So desperate is this umpteenth adaptation of Alexandre Dumas' "The Three Musketeers" to find any angle that some half-dozen previous versions haven't yet exploited, that it actually resorts to nothing less than cutting Athos, Porthos and Aramis out of their own story.
The Musketeers aren't entirely absent from the film - Nick Moran's Aramis, Jan Gregor Kremp's Athos and Steven Spiers' Porthos float in and out of several key scenes and do get their share of swashbuckling licks - but it's clearly a revisionist take on the story with the youthful D'Artagnan (newcomer Justin Chambers) far bolder and more proactive and the Musketeers vastly more impotent than anyone but D'Artagnan himself might have dreamed possible. As cocky as this conceit may seem, it's hardly the film's undoing. What ultimately wrecks "The Musketeer" is really nothing more than a case of misplaced priorities - lavish production values and elaborate action sequences at the expense of script and performance.
The look of "The Musketeer" is undeniably impressive. Shot on location in Luxembourg (and partly in France), the ambitious European co-production has a vibrant authenticity clearly designed to echo that of Richard Lester's definitive 1974 films, "The Three Musketeers" and "The Four Musketeers." Action sequences designed by renowned Hong Kong fight choreographer and sometime actor Xin Xin Xiong (best known for his work with producer/director Tsui Hark on such films as the "Once Upon a Time in China" series) supply the requisite level of swordplay and dazzling stunts, wisely keeping any overt resemblance to Hong Kong-style martial arts scenes like those in "The Matrix" and "Charlie's Angels" to a minimum. But the attention to technical detail only serves to illuminate the picture's glaring dramatic shortcomings - the disastrously ham-fisted screenplay by Gene Quintano and staggeringly stilted performances from Chambers and Mena Suvari that are more leaden than lead.
Best known as a writer of television movies and lowbrow comedies (he's credited on two "Police Academy" films), Quintano is clearly an odd choice for the task of adapting Dumas, a mismatching of writer and material that yields a predictably awkward mélange of contemporary phrases and misbegotten mixed period metaphors that even veteran actors like Tim Roth and Stephen Rea can't seem to manage. Roth and Rea, however, fare better than the rest of the pan-European supporting performers (including a horrifically miscast Catherine Deneuve as the Queen), relying on the reliable cloak of villainy to inject their characters with a modicum of life. Rea, as the conniving Cardinal Richelieu, is nicely understated while Tim Roth as Richelieu's evil henchman Febre produces yet another colorful sadist in the vein of his popular "Rob Roy" scoundrel.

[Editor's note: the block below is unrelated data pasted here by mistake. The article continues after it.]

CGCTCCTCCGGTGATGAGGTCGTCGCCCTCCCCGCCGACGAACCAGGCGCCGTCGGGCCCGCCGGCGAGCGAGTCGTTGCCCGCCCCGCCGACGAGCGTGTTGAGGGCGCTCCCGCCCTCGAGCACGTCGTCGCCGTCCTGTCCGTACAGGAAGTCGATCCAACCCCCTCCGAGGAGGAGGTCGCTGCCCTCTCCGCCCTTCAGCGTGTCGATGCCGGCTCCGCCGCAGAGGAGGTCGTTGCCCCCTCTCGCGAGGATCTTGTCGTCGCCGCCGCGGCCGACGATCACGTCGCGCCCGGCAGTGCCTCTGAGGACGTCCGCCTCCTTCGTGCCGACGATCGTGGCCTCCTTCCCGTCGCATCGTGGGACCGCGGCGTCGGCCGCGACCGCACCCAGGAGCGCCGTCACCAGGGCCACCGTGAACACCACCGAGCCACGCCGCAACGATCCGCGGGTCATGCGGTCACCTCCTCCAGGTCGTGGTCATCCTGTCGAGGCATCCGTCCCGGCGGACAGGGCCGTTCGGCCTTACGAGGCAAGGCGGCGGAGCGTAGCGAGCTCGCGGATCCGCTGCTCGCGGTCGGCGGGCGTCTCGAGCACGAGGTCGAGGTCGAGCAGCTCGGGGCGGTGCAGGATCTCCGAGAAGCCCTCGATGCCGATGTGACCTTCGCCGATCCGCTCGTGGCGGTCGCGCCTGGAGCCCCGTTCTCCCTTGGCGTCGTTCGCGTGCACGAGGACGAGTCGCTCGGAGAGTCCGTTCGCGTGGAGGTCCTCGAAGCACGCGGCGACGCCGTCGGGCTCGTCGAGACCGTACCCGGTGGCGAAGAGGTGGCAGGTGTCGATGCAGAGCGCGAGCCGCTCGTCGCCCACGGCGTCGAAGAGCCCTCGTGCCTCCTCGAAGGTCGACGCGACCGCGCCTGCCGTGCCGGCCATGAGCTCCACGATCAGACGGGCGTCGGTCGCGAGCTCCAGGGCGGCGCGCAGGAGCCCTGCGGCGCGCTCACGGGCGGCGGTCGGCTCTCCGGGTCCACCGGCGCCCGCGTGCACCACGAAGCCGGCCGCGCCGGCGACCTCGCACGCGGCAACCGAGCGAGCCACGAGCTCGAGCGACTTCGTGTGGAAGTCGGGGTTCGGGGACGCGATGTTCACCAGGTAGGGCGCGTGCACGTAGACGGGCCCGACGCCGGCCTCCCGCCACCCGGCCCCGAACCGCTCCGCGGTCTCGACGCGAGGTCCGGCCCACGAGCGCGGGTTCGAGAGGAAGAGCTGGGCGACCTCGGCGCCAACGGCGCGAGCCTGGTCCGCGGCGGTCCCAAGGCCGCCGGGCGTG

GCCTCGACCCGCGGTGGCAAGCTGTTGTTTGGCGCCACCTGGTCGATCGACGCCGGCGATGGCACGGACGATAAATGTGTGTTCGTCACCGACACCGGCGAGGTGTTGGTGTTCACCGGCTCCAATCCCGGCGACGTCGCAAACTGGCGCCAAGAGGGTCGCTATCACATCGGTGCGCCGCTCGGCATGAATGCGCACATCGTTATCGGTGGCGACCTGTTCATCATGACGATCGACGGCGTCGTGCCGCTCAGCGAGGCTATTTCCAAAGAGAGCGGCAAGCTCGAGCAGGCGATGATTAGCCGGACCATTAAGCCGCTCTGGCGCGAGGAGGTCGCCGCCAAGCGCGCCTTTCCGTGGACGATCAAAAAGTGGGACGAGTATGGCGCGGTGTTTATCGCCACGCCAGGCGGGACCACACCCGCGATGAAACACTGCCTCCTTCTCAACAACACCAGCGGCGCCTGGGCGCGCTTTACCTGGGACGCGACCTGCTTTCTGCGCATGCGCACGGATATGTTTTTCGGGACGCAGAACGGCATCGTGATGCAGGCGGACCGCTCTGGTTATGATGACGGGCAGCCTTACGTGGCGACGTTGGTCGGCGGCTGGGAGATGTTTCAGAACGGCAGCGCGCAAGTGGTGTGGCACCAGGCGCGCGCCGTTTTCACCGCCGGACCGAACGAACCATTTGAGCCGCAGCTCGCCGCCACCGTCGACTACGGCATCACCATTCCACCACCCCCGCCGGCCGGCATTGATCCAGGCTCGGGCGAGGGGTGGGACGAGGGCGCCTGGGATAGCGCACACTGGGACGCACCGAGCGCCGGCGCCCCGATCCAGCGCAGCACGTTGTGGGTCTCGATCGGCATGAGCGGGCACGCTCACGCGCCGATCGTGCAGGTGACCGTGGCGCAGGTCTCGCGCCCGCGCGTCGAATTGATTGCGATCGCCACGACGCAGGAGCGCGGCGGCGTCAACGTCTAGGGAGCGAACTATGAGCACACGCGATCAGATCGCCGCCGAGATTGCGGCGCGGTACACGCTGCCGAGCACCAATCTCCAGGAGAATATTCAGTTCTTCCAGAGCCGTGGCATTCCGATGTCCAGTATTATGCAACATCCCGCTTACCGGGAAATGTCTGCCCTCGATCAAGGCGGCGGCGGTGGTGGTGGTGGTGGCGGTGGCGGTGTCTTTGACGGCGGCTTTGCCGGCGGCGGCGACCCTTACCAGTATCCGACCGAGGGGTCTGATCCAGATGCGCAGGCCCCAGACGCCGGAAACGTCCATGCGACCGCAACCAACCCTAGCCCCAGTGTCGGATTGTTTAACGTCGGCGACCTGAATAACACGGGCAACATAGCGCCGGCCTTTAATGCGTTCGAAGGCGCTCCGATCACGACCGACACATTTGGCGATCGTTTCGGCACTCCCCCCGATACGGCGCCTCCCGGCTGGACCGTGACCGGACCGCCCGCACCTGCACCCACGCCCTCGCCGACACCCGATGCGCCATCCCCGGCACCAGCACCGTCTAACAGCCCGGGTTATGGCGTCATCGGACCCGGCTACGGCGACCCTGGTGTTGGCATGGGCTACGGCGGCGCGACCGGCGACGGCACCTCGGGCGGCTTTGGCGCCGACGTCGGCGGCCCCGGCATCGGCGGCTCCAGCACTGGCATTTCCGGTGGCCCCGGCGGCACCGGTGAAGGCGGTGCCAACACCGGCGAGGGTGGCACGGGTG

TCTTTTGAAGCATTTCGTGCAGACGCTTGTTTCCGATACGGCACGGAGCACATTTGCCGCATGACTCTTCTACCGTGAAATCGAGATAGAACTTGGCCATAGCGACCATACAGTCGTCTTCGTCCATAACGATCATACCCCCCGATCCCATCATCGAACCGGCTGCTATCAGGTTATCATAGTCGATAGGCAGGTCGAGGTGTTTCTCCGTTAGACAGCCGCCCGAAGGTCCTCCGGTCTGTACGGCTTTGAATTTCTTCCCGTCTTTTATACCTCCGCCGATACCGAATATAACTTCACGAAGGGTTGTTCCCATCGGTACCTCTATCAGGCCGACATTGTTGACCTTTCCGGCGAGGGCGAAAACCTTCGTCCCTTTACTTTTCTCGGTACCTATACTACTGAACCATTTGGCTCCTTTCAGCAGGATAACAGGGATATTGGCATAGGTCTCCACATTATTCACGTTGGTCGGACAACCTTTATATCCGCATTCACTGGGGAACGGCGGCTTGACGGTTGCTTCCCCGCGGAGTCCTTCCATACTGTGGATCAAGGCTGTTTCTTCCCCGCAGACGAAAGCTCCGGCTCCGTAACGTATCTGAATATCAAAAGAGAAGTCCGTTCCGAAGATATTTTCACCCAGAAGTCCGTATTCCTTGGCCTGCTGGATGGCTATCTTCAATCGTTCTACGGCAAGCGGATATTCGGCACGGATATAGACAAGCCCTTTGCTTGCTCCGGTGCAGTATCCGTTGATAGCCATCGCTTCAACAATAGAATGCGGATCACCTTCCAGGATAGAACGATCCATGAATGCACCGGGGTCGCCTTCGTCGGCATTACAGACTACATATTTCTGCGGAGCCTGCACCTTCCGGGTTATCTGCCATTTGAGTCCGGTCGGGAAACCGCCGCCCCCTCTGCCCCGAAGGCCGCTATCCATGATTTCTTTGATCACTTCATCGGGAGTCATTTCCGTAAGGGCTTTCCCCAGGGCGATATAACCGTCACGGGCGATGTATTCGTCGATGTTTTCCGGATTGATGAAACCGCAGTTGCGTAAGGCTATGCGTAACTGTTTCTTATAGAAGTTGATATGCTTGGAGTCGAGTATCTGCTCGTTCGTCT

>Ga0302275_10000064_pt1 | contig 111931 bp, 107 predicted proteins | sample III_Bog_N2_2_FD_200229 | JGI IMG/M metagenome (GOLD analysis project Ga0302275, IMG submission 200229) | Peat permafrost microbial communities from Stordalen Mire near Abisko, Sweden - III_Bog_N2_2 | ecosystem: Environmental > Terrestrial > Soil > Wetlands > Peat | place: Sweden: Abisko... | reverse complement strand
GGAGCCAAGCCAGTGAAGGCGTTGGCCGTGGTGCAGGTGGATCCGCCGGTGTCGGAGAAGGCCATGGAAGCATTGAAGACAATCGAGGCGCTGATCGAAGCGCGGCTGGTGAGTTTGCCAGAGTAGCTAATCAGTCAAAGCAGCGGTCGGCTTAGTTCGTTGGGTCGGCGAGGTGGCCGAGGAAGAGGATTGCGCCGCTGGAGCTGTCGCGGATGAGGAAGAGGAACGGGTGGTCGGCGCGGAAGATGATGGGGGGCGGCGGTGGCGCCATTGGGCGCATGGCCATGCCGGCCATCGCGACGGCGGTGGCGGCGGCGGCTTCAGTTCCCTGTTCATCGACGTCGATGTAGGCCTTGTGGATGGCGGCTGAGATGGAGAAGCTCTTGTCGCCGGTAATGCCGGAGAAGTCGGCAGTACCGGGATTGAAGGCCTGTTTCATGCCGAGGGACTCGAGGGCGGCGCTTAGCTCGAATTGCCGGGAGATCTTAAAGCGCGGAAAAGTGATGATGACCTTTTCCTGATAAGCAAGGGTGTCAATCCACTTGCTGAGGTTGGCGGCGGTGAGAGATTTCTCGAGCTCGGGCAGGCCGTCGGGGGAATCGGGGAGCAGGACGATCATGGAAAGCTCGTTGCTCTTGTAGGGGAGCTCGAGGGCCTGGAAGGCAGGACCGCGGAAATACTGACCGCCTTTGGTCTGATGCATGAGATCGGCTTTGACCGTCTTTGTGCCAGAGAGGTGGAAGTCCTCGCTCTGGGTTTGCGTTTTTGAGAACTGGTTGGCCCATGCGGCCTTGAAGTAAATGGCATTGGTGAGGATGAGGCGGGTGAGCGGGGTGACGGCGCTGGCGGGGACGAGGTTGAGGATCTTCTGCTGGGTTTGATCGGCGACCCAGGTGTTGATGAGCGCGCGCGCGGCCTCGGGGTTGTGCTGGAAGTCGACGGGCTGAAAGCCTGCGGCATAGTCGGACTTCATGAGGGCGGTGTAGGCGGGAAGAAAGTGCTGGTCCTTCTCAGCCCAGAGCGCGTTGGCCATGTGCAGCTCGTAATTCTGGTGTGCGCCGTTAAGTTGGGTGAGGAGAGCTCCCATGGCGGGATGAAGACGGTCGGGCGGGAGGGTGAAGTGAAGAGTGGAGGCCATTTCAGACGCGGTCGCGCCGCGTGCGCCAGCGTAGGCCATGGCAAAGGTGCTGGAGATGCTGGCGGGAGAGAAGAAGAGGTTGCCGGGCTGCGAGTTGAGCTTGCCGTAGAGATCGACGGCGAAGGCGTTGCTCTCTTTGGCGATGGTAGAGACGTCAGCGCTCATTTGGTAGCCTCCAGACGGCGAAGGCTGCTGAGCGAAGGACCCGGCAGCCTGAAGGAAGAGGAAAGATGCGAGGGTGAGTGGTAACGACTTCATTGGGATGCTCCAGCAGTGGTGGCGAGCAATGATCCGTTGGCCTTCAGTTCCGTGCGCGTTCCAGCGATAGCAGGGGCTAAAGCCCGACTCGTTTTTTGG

That Universal are proudly touting the participation of Xiong in the film's marketing materials - even to the exclusion of the actors - says much about the Hollywood ascendance of Hong Kong action mavens. It also, however, suggests a perceived softness among the film's target audience -- a softness which Universal apparently hopes to remedy by catering to the "Crouching Tiger, Hidden Dragon" fan base. But here, too, "The Musketeer" is not without its shortcomings. Xiong's work, like that of his colleagues, is designed with editing and photography in mind -- and neither director Peter Hyams (again acting as his own cinematographer) nor the redoubtable Terry Rawlings (an ace editor with such films as "Chariots of Fire" and "Alien" to his credit) are sufficiently schooled in the Hong Kong way of doing things to do justice to Xiong's choreography. Portions of some action scenes shine while most suffer from overcutting, poor coverage and disorienting camerawork.
On a positive note, "The Musketeer" serves the memory of Dumas less disgracefully than the two other recent Musketeer-themed efforts: Disney's sloppy 1993 "The Three Musketeers" and 1998's horrendous "The Man in the Iron Mask." Starring Justin Chambers, Tim Roth, Catherine Deneuve, Stephen Rea, Mena Suvari, Steven Spiers, Jan Gregor Kremp, Nick Moran and Jean-Pierre Castaldi. Directed by Peter Hyams. Written by Gene Quintano. Produced by Rudy Cohen and Moshe Diamant. A Universal Pictures release. Adventure. Rated PG-13 for intense action violence and some sexual material.. Running time: 104 min